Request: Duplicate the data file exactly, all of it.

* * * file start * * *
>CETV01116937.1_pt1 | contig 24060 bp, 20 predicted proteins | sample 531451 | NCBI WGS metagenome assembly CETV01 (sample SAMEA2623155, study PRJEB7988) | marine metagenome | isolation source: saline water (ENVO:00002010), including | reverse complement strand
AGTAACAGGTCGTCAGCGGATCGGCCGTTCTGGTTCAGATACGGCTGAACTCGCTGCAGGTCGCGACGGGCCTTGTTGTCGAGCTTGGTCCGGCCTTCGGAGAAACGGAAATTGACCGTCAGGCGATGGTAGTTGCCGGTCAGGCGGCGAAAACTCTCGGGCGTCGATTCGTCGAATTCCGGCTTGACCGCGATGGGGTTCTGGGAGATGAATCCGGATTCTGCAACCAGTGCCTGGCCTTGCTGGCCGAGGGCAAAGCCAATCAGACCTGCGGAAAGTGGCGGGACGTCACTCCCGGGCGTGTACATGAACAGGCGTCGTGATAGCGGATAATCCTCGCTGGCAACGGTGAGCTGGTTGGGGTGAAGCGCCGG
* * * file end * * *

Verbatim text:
>CETV01116937.1_pt1 | contig 24060 bp, 20 predicted proteins | sample 531451 | NCBI WGS metagenome assembly CETV01 (sample SAMEA2623155, study PRJEB7988) | marine metagenome | isolation source: saline water (ENVO:00002010), including | reverse complement strand
AGTAACAGGTCGTCAGCGGATCGGCCGTTCTGGTTCAGATACGGCTGAACTCGCTGCAGGTCGCGACGGGCCTTGTTGTCGAGCTTGGTCCGGCCTTCGGAGAAACGGAAATTGACCGTCAGGCGATGGTAGTTGCCGGTCAGGCGGCGAAAACTCTCGGGCGTCGATTCGTCGAATTCCGGCTTGACCGCGATGGGGTTCTGGGAGATGAATCCGGATTCTGCAACCAGTGCCTGGCCTTGCTGGCCGAGGGCAAAGCCAATCAGACCTGCGGAAAGTGGCGGGACGTCACTCCCGGGCGTGTACATGAACAGGCGTCGTGATAGCGGATAATCCTCGCTGGCAACGGTGAGCTGGTTGGGGTGAAGCGCCGG